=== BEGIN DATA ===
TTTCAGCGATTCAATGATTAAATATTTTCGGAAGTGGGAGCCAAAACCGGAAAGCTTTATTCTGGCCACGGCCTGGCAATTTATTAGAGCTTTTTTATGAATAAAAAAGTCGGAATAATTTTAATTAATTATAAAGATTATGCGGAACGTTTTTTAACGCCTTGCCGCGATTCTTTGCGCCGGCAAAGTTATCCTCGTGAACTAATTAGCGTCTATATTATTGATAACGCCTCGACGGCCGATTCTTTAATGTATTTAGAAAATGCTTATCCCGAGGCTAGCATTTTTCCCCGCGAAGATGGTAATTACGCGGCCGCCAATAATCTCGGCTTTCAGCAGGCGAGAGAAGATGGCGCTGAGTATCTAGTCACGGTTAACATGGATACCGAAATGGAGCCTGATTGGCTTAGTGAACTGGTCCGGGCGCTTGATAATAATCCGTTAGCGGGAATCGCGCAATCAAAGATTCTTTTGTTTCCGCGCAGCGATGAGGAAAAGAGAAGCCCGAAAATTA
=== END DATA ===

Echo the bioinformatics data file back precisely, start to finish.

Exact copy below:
TTTCAGCGATTCAATGATTAAATATTTTCGGAAGTGGGAGCCAAAACCGGAAAGCTTTATTCTGGCCACGGCCTGGCAATTTATTAGAGCTTTTTTATGAATAAAAAAGTCGGAATAATTTTAATTAATTATAAAGATTATGCGGAACGTTTTTTAACGCCTTGCCGCGATTCTTTGCGCCGGCAAAGTTATCCTCGTGAACTAATTAGCGTCTATATTATTGATAACGCCTCGACGGCCGATTCTTTAATGTATTTAGAAAATGCTTATCCCGAGGCTAGCATTTTTCCCCGCGAAGATGGTAATTACGCGGCCGCCAATAATCTCGGCTTTCAGCAGGCGAGAGAAGATGGCGCTGAGTATCTAGTCACGGTTAACATGGATACCGAAATGGAGCCTGATTGGCTTAGTGAACTGGTCCGGGCGCTTGATAATAATCCGTTAGCGGGAATCGCGCAATCAAAGATTCTTTTGTTTCCGCGCAGCGATGAGGAAAAGAGAAGCCCGAAAATTA